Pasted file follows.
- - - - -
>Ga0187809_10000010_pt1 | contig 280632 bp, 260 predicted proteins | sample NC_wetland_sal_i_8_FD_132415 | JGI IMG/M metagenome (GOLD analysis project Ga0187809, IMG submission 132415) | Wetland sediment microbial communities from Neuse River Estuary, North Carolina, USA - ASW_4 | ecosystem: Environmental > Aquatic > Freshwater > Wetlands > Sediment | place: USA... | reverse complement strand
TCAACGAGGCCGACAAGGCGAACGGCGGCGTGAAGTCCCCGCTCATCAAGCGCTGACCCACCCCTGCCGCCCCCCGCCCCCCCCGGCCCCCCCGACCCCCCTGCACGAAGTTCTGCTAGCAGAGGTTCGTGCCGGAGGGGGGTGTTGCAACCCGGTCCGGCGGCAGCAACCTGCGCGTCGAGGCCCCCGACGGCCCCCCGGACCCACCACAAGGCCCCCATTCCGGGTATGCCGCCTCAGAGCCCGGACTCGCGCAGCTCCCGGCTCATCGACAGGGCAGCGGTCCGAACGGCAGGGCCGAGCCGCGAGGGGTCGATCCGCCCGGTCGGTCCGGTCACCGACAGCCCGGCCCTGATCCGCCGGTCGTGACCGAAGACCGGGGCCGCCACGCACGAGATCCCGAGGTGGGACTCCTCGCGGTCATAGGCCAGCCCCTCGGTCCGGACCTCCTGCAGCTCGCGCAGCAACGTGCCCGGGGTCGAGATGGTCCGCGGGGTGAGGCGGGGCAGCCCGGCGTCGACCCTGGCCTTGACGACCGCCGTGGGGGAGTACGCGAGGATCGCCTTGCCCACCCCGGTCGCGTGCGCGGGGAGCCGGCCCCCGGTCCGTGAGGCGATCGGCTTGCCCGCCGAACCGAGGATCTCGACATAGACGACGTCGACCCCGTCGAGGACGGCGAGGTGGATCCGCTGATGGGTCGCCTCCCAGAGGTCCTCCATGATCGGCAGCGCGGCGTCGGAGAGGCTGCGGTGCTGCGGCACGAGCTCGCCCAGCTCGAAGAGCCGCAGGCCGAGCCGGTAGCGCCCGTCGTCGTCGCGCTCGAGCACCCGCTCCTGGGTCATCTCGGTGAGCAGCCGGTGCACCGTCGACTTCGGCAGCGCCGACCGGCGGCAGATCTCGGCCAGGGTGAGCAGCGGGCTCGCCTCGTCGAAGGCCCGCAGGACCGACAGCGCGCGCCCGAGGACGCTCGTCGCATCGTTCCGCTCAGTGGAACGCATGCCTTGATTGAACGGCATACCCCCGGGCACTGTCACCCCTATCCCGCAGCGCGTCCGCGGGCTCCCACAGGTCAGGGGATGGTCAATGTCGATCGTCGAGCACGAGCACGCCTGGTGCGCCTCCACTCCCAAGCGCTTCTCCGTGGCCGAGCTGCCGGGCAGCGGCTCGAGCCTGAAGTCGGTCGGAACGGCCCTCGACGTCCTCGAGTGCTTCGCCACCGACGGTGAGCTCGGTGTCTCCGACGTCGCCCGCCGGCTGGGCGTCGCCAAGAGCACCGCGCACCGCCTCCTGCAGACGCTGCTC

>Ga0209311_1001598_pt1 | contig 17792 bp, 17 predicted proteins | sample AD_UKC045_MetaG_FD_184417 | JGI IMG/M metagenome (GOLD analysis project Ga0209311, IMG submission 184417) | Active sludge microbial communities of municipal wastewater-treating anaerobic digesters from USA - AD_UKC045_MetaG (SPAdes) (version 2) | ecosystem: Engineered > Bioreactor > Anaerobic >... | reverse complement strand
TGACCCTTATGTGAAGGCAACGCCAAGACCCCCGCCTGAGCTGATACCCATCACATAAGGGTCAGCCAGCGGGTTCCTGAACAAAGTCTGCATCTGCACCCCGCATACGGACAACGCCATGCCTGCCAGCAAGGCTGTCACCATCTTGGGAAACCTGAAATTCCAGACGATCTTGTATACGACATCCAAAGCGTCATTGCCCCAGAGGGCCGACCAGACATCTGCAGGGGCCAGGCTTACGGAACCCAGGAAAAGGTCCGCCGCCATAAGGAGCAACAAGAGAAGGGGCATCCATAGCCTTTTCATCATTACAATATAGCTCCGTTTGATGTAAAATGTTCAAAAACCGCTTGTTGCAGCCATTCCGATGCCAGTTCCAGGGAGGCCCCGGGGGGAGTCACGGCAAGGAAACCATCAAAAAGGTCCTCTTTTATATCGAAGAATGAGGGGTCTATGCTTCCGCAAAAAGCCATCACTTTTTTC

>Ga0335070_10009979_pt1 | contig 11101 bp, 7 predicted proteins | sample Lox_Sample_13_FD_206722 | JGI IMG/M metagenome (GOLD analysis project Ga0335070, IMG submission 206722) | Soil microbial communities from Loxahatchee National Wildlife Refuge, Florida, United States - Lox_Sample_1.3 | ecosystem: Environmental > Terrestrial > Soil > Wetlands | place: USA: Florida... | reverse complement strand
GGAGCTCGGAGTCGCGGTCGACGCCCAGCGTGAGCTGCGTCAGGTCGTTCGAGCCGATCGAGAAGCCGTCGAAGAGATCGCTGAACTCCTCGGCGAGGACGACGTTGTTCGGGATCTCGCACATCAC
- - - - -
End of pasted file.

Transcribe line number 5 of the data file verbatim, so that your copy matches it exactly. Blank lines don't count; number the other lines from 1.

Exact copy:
>Ga0335070_10009979_pt1 | contig 11101 bp, 7 predicted proteins | sample Lox_Sample_13_FD_206722 | JGI IMG/M metagenome (GOLD analysis project Ga0335070, IMG submission 206722) | Soil microbial communities from Loxahatchee National Wildlife Refuge, Florida, United States - Lox_Sample_1.3 | ecosystem: Environmental > Terrestrial > Soil > Wetlands | place: USA: Florida... | reverse complement strand